You also seem to enjoy the physicality of the bus. You had to push the bus out of mud and help people on and off the bus. There is just a lot of physical activity that goes along with that mode of travel.

Yes, for sure. And I think for me, as a traveler and as a geographer, so much of the way we travel these days is cheating. Taking a fast train or flying, you’re skipping all the in-between places. And I love the very easy transition, the slow changes between places, and the miles of the road on a bus; yes, you feel them. You feel them in your butt because it’s vibrating beneath you. You feel it when the bus breaks down because it happened more and more the farther I went. So yeah, it is a physical experience, but it’s also about that pace of travel. You catch so much more, you feel so much more. When you feel the air in the South change from the kind of mountain air of the Appalachians into the salt sea air of Biloxi, Mississippi, to the humidity of the Texas Gulf Coast, it’s a much more intimate travel experience. And the people on the bus—the accents, the smells—that’s all part of the travel experience.


Just your descriptions of it have me wanting to hop on a bus, particularly through the deserts of Peru. I was thinking, I’d love to take a bus from Guayaquil to Titicaca, just because of your descriptions. I didn’t say I actually would, but it sounds breathtaking.

[Laughs] It’s a long bus. It’s a 24-hour bus.


When you describe some of the people you encounter on your journey, some of the most impactful descriptions are of women you barely interacted with, if at all. I’m thinking of Lester’s mom in Guatemala, who “picked, peeled, sliced, and bagged” fruit for her son to sell, or of the grandmothers on the side of the road in Mexico cooking tortillas. Those women stayed with me. Why do you think you were so drawn to imagine their lives?

That’s an insightful critique; I hadn’t given much thought to that. I do feel like you see things differently as a travel writer, and for me, every scene that presents itself is only a surface snapshot of everything that has gone into that moment. I distinctly remember eating that pupusa in El Salvador and imagining the woman that made it for me. Even though I never met her, I can imagine her, because this object of food connects us. I think women are often behind the scenes, and relegated to staying behind the scenes, and, maybe subconsciously, I wanted to bring them out of the shadows and make them part of the story.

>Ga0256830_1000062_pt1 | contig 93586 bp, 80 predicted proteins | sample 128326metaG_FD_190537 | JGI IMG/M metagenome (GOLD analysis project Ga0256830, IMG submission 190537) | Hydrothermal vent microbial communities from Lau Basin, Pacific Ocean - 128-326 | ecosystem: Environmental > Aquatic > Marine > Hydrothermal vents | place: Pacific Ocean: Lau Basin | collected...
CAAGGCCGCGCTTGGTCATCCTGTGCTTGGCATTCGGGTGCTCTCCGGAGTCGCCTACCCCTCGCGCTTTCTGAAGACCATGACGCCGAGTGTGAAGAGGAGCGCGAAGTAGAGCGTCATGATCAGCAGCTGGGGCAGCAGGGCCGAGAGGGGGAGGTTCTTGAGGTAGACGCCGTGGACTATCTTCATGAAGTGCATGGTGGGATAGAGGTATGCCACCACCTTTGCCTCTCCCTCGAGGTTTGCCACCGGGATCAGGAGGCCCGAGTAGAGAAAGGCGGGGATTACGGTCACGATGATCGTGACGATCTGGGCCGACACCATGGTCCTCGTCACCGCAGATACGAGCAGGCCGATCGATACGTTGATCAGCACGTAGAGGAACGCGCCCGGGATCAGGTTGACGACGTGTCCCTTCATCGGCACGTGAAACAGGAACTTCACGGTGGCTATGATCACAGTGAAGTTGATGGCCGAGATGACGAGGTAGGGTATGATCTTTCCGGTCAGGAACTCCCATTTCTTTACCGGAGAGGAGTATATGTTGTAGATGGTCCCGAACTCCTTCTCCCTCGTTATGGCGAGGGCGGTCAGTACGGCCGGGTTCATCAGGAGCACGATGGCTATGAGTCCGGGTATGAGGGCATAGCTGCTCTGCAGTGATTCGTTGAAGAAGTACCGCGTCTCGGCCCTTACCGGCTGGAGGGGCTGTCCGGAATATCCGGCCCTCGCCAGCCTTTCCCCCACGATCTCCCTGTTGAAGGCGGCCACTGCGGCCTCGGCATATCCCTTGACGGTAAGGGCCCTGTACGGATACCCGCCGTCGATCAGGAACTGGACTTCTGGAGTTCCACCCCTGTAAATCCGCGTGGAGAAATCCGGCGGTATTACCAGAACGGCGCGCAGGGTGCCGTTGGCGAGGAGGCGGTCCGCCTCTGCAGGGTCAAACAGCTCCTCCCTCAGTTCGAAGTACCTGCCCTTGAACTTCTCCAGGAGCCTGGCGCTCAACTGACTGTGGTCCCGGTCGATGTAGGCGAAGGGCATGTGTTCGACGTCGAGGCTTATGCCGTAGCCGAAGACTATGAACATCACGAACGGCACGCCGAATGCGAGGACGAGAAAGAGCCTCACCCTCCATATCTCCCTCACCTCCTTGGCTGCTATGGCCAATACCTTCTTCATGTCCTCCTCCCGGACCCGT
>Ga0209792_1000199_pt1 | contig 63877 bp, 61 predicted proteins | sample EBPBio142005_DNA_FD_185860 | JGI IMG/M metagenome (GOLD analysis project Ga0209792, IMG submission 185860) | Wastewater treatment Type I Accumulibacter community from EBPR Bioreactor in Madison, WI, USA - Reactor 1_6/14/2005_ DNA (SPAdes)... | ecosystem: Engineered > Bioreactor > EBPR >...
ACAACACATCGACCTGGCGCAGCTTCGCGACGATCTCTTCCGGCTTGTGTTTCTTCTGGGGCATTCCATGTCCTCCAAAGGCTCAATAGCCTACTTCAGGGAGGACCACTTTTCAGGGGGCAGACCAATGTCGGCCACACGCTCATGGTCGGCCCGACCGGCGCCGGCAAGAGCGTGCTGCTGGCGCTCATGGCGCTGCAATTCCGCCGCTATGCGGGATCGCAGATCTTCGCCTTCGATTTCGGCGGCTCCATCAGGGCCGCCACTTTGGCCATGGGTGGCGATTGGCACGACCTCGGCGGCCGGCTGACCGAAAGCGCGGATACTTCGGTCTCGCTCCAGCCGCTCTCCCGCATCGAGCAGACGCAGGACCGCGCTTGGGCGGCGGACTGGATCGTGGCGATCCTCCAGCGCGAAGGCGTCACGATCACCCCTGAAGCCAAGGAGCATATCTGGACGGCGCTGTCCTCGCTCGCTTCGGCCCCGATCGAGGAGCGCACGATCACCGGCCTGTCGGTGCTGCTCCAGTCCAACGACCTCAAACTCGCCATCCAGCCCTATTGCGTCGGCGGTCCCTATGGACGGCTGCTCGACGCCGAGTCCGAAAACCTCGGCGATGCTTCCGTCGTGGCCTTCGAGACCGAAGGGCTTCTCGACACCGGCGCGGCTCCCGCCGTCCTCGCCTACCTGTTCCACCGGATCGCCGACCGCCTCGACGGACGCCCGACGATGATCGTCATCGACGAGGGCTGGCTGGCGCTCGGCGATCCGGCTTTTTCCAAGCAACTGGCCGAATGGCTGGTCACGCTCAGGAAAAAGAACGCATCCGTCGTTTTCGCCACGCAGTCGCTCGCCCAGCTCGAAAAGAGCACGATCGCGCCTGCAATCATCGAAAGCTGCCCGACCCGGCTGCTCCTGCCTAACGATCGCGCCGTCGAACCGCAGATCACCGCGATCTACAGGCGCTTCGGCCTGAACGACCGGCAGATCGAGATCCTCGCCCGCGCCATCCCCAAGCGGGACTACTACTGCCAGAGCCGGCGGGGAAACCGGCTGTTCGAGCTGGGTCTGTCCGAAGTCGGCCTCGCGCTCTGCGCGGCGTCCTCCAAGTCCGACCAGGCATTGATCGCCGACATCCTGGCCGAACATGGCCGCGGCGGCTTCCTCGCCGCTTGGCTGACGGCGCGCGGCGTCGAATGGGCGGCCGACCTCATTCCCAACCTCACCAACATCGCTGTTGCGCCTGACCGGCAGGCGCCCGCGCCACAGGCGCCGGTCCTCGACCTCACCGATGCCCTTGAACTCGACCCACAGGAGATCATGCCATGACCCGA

You talk about intimacy, and you’re meeting strangers all the time and people who you wouldn’t otherwise meet again in life before technology. How do you think technology and social media have changed the once-in-a-lifetime character of rendezvousing with people?

Well, it’s in your face every hour, every day. A million people across the globe can connect with you. And it happens so quickly. One day, I opened my Instagram account and I had 5,000 new followers and they were all Saudi housewives, and that’s how I found out that my show [National Geographic Channel’s Smart Cities television series] was airing in Saudi Arabia. They feel this very intimate connection because you’re in their living room talking to them, and these are women who are sequestered from male life. Suddenly, you’re this male who’s real, but on their screen, and they can talk to you on this Instagram account. So, it’s this artificial intimacy through technology that’s very immediate, which is exciting. But it can also be uncomfortable. There’s less choice about who has access to you and who you have access to.


Well, you were open to the public your entire time on the road and you had Luís, the stalker.

My first stalker, and the last.


So no more on that trip?

Not on that trip. I had some uncomfortable internet followers that I had to block. I had this crazy teenage girl in Alabama who was hugely inappropriate that I had to block, but for the most part, people were cool.


I think you did a good job of having us sympathize with Luís, with your description of him with the backpack. Yes, you had to get away from him, but at the same time, we could tell that he wanted a change in his life. He wanted your life. The fact that you could see the humanity in that says a lot.

I related to him in that he had a dream and I had a dream. But I also realized that you’re not supposed to jump in the water to save a drowning victim because they’ll drown you. You hand them something. I felt like I was on this experiment, and if he had his way, he would destroy it. Not intentionally, but he would ruin everything I’d worked for, so I was just like, “I gotta get away from him.” But I don’t think my dream is more valid than his.


No, I don’t think it came across that way.

I value his interest and his expertise, and a lot of things he said about me, even though they hurt, were true. My Spanish sucks. There were a lot of things I was missing, traveling so quickly through these countries. But I had a different goal and I was not there to do an expository on Ecuador. I was there to get to Antarctica and Ecuador just happened to be along the way. And my Spanish got better along the way because that’s what happens when you travel on the bus for a month through Latin America.


Now, aside from the stalker Luis, and the teenager you had to block, you did receive a good bit of help and advice from strangers. I’m remembering a particularly gregarious and sweet family in Guayaquil who, ironically, told you not to talk to any strangers after they got you sorted with a safe hotel for the night and a bus ticket out of town. What do you think compelled people to be so helpful to you?